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Supreme Judicial Court of Maine.


Docket: Cum–17–394

Decided: February 01, 2018

Panel: ALEXANDER, MEAD, GORMAN, JABAR, HJELM, and HUMPHREY, JJ. Kristina Dougherty, Esq., Wise Old Law, LLC, Portland, for appellant mother Janet T. Mills, Attorney General, and Meghan Szylvian, Asst. Atty. Gen., Office of the Attorney General, Augusta, for appellee Department of Health and Human Services

[¶ 1] The mother of Corey T. appeals from a judgment entered by the District Court (Portland, Eggert, J.) finding jeopardy as to the mother pursuant to 22 M.R.S. § 4035 (2017).1 She contends that the evidence was insufficient to support the trial court's finding of jeopardy.2 Because the record evidence supports the court's finding and determination of jeopardy, we affirm the judgment.

[¶ 2] The Department of Health and Human Services initiated a child protection proceeding, and the court (Dobson, J.) entered a preliminary protection order and placed the child in Department custody on April 22, 2017, the day the child was born. After a contested hearing, by order dated September 14, 2017, the court (Eggert, J.) found jeopardy to the child's health and welfare. The court based its jeopardy determination on the following findings of fact:

The mother ․ has been diagnosed with Schizoaffective Disorder, and she has been working with [a service provider] for at least the past year. Based on the testimony, it is clear that the mother struggles with daily functioning and social interactions due to her mental health diagnosis. According to her psychiatric nurse practitioner, the mother is only able to manage her own activities of daily living and there are no signs that she can do much more than that, preventing her from being able to appropriately care for an infant.

[The mother] has been living at [a women's homeless shelter] for the past seven years, but cannot live there with a child. She may soon be getting more permanent housing at a [supported housing] group home, which would provide her with 24–hour support and would be good for her. The group home is only for adults. There is no way to determine how long she would be a resident there, but estimates of six months to two years are too long to wait for permanency for this infant.

[¶ 3] Based on these findings, the court determined, by a preponderance of the evidence, that the child was in circumstances of “jeopardy to his health and welfare in the absence of a Jeopardy Order.” See 22 M.R.S. § 4035(2). The mother timely appealed. See 22 M.R.S. § 4006; M.R. App. P. 2B(c)(1).

[¶ 4] Contrary to the mother's contentions, the court's findings are supported by competent evidence in the record that can rationally be understood to establish as more likely than not that the child was in circumstances of jeopardy to his health and welfare.3 See 22 M.R.S. § 4035(2); In re Nicholas S., 2016 ME 82, ¶¶ 9, 13, 140 A.3d 1226.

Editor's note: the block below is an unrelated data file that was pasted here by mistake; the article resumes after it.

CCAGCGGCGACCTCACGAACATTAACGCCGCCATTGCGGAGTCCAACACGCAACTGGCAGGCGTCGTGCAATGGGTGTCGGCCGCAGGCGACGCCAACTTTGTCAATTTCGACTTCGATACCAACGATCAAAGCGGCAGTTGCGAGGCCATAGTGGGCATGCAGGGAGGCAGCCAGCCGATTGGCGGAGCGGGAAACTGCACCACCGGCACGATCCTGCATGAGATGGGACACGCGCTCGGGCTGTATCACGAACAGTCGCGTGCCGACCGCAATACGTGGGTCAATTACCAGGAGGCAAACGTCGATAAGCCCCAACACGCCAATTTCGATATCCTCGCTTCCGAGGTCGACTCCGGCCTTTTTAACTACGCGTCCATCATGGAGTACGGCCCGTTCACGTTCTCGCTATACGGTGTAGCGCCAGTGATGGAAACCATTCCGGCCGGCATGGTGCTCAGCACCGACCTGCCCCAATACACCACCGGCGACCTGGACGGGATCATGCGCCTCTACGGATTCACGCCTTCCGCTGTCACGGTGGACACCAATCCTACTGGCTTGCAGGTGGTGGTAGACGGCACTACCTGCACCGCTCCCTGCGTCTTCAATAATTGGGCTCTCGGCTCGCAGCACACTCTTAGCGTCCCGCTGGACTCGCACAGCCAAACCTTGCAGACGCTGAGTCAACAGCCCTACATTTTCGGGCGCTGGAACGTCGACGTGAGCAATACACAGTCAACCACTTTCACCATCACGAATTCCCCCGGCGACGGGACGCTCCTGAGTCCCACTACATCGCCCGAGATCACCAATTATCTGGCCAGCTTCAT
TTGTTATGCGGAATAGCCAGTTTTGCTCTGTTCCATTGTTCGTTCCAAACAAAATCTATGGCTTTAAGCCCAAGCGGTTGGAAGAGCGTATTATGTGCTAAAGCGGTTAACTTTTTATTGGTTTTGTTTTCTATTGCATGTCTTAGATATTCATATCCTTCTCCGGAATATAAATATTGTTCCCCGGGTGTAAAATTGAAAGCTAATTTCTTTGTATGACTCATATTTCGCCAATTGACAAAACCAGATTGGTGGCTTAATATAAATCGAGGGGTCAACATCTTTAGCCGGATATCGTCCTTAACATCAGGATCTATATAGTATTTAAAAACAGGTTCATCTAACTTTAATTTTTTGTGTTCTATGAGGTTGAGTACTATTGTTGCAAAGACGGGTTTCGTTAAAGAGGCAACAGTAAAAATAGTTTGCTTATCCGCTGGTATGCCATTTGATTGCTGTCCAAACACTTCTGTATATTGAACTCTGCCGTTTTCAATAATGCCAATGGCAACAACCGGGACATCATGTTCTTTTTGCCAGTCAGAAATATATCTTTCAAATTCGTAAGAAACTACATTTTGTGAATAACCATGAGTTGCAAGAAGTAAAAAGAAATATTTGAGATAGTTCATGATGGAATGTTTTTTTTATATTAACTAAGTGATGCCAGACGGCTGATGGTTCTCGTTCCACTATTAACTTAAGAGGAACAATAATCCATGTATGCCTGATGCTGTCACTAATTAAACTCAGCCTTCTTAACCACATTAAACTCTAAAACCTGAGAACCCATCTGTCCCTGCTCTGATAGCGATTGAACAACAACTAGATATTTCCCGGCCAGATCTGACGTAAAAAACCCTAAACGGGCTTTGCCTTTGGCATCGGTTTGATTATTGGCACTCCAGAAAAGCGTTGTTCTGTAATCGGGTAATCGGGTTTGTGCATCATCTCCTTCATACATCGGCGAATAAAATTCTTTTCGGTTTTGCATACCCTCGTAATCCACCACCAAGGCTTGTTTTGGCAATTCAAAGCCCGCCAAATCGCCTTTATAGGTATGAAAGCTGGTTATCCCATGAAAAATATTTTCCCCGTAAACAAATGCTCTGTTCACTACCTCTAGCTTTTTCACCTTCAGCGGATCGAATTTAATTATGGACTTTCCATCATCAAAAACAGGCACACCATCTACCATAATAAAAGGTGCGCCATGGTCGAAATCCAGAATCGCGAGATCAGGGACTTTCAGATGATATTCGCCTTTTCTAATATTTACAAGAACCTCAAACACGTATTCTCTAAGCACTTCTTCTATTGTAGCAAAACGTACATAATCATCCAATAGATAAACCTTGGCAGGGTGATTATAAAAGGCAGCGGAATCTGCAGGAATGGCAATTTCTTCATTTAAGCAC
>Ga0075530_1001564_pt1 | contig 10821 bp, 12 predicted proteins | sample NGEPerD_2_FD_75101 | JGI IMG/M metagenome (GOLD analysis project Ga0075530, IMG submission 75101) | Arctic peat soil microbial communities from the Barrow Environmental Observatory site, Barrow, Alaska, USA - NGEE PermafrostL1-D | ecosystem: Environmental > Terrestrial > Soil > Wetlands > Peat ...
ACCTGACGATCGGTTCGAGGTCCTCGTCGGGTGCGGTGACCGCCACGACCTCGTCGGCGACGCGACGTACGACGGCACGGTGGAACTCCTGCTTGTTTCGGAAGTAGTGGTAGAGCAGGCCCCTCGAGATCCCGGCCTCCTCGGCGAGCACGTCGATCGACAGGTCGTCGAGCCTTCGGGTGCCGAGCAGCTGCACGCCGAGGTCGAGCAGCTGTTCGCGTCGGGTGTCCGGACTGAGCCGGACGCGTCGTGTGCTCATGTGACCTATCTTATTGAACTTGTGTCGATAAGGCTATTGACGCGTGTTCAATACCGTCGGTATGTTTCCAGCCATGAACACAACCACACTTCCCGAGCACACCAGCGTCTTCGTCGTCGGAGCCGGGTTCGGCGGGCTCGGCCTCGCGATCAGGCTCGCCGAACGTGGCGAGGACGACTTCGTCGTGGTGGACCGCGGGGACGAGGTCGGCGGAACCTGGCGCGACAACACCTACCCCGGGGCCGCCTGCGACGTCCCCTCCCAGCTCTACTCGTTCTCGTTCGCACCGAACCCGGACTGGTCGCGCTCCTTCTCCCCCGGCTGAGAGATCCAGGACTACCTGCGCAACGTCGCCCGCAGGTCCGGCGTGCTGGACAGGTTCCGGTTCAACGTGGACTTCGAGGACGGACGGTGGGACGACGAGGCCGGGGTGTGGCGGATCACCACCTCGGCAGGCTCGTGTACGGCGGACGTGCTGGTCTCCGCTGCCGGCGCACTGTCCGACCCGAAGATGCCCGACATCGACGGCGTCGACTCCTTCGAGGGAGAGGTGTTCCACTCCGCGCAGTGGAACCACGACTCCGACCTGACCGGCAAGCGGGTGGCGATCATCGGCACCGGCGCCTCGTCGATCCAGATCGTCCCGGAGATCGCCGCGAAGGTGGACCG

The entry is:

Judgment affirmed.


1.   The court also found jeopardy as to the father. The father filed an appeal that was later withdrawn.

2.   The jeopardy order included a provision, based on the court's finding that continued reunification services were inconsistent with the permanency plan, relieving the Department of Health and Human Services of its obligation to provide the mother with reunification services pursuant to 22 M.R.S. § 4041(2)(A–2)(2) (2017). Although the mother challenges this finding and order, that part of her appeal is from an interlocutory order and we do not address it. See 22 M.R.S. § 4006 (2017); In re Z.S., 2015 ME 110, ¶ 8, 121 A.3d 1286 (“[T]he disposition ordered by a court after it makes [a jeopardy] finding is not appealable.”) (second alteration in original) (quotation marks omitted); In re Johnna M., 2006 ME 46, ¶ 7, 903 A.2d 331.

3.   The mother also made an ineffective-assistance-of-counsel claim in her direct appeal from the jeopardy order. Ineffective-assistance-of-counsel claims in child protection proceedings are an “area of evolving jurisprudence.” In re Evelyn A., 2017 ME 182, ¶ 19, 169 A.3d 914. We need not reach the mother's argument because, even assuming that the claim is cognizable on appeal from a jeopardy order, such a claim would require a prima facie showing of ineffectiveness. See In re Aliyah M., 2016 ME 106, ¶ 12, 144 A.3d 50. Without deciding whether, and how, a parent may make a claim for ineffective assistance of counsel to challenge a jeopardy order, we conclude that the record does not support a genuine claim that counsel's performance rose to the level of serious incompetency, inefficiency, or inattention, or that “the [mother] was prejudiced by counsel's alleged failure[s].” In re Tyrel L., 2017 ME 212, ¶¶ 8, 12–14, 172 A.3d 916 (second alteration in original) (quotation marks omitted).